Head to head: Lumia 950 XL vs the anti-Google Huawei P40 Pro

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One common thread in my head-to-heads here on AAWP is that the option of going to Android isn't appealing because of privacy concerns - of Google knowing too much about us. While I'm not that paranoid, I understand the mind set and - here - present perhaps the perfect smartphone for someone worried about Google. This is a top spec Android flagship that doesn't use Google services at all. Thanks to Trump in the USA and a spat with China, of course, but anti-Google buyers benefit (perhaps). As a bonus, you get perhaps the best camera system ever put into a phone. Ever.

Lumia 950 XL and Huawei P40 Pro

Lumia 950 XL and Huawei P40 Pro

Lumia 950 XL and Huawei P40 Pro

As usual, just for fun and curiosity, I've shaded in green an obvious 'win' for either device. Any row where a winner would be totally subjective is left uncoloured. Or, where all devices are utterly excellent but in different ways, I've given each a 'green'(!)

[By the way, if you're viewing this feature on a phone then the table may well cause you problems. Try viewing in landscape mode? Failing that, go view this on a laptop or tablet!]

  Microsoft Lumia 950 XL Huawei P40 Pro
Date first available November 2015 April 2020 
Current price, availability No longer officially for sale, though it's often on clearance prices if you're lucky and at outrageous profiteering prices due to rarity (if you're not!) £900. But you do get absolute top specs in terms of hardware, components and build. And it's cheaper than many iPhones and Samsung Galaxy flagships. But yes, £900 isn't cheap.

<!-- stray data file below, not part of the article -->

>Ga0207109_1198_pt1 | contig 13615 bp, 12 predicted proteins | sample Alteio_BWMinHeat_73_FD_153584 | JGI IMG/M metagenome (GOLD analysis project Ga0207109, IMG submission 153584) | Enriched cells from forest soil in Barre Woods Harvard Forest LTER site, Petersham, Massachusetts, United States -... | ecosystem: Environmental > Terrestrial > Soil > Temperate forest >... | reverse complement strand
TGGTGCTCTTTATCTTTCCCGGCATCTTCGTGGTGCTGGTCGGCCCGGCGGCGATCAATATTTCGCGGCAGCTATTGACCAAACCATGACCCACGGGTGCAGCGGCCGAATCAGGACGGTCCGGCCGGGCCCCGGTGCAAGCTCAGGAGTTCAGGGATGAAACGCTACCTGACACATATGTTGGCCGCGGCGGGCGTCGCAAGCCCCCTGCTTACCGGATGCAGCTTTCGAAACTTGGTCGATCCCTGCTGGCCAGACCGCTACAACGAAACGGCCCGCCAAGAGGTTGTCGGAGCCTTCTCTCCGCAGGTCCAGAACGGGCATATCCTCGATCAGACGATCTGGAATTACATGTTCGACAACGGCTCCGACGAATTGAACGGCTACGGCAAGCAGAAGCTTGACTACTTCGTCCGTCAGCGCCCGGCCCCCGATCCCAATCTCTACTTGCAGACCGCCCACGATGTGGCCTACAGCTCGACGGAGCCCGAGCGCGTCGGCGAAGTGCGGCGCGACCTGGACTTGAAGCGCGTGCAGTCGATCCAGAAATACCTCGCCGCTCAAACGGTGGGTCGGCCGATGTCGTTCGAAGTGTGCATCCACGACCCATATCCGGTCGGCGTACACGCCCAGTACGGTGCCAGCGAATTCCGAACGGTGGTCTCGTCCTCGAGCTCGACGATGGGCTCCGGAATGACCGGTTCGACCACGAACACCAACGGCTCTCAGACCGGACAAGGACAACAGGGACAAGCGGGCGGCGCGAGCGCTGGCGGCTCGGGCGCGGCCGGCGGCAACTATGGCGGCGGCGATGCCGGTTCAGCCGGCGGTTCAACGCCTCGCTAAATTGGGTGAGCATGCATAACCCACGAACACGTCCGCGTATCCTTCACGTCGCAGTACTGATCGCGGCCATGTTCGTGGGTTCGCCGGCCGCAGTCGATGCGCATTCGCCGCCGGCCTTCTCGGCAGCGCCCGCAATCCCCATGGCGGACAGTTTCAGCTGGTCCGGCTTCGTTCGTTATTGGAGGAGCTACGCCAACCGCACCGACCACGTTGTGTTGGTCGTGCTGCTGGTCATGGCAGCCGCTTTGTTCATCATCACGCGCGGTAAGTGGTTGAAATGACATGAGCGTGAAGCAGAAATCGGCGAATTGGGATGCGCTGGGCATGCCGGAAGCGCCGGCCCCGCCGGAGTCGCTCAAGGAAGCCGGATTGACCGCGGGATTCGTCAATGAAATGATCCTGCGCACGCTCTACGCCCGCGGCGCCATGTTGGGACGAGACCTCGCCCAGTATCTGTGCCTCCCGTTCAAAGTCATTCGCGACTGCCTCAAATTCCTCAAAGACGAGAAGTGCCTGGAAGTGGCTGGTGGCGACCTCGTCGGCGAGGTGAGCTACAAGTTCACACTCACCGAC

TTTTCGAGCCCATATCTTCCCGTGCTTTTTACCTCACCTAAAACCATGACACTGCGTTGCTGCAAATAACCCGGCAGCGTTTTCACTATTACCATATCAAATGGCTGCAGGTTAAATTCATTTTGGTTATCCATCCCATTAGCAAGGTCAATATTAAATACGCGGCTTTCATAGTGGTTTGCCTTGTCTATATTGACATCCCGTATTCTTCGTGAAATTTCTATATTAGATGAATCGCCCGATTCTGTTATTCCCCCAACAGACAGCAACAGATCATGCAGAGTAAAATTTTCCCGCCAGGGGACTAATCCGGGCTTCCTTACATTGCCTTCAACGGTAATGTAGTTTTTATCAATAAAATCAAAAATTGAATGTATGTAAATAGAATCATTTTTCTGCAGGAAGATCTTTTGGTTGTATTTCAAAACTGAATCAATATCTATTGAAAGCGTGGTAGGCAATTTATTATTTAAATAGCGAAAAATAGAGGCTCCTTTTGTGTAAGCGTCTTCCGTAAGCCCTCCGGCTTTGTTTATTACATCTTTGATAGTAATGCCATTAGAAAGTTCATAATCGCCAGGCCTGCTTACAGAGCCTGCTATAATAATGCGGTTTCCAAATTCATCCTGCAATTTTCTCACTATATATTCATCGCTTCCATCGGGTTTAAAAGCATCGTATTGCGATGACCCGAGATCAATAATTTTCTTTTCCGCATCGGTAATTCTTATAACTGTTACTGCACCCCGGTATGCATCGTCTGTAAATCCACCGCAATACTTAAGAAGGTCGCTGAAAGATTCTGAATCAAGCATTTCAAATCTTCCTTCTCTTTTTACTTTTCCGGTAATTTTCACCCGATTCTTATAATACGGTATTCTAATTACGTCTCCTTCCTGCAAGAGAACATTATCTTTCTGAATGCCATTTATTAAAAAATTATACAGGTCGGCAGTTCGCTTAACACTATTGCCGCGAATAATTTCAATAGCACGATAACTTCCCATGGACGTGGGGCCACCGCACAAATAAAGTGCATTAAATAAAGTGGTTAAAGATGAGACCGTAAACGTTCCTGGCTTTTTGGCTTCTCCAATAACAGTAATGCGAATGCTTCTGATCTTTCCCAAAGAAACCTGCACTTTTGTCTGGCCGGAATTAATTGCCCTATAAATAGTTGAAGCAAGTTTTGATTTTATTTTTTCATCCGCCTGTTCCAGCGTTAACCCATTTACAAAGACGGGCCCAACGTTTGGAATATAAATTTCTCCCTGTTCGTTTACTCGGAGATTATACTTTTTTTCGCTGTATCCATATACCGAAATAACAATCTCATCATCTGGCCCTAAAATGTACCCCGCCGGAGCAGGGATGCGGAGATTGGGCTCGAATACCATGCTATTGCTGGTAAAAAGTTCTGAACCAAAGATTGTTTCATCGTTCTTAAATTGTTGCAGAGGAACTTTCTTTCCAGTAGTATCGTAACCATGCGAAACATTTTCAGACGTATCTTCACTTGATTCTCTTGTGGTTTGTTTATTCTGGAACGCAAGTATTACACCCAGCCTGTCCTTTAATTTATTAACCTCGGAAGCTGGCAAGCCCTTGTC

Dimensions, form factor, weight

152 x 78 x 8mm, plastic chassis and replaceable backs (plastic/leather/wood etc, from Mozo, as modelled here!), 165g, bezels are comparatively small

158 x 73 x 9mm, 209g, taller and narrower. Heavy, but reassuringly so. Aluminium frame with reinforced corners, frosted glass on the rear. Supplied with a nice clear TPU case.
Durability No specific durability metrics, though the fact that the back comes off will help enormously for water damage, i.e. taking out battery and cards immediately, drying out the internals, even unscrewing the motherboard from the guts of the phone. I'm old-school here! All damage to the back or corners is trivial through replacement of the rear, but the screen's exposed, of course. The plastics used should absorb shock and, anecdotally, I've never bothered putting a case on any Lumia. Just saying. I think that fact is significant.

IP68 rated for water and dust. Thumbs up. Doesn't actually 'win' here because it's still much more breakable if dropped, though.

Operating system, interface Windows 10 Mobile, (dismissable) virtual controls, as needed, now officially updated to W10 Fall Creators Update (Redstone 3, Autumn 2017) with security to 'January 2020'.